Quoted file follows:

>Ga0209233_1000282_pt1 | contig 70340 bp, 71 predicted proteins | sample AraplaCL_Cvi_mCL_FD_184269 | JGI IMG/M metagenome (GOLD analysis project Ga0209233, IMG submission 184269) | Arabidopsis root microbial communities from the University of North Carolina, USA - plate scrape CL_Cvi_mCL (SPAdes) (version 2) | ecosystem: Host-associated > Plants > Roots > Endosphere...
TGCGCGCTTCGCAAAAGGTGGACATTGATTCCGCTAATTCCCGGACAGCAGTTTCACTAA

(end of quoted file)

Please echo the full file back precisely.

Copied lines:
>Ga0209233_1000282_pt1 | contig 70340 bp, 71 predicted proteins | sample AraplaCL_Cvi_mCL_FD_184269 | JGI IMG/M metagenome (GOLD analysis project Ga0209233, IMG submission 184269) | Arabidopsis root microbial communities from the University of North Carolina, USA - plate scrape CL_Cvi_mCL (SPAdes) (version 2) | ecosystem: Host-associated > Plants > Roots > Endosphere...
TGCGCGCTTCGCAAAAGGTGGACATTGATTCCGCTAATTCCCGGACAGCAGTTTCACTAA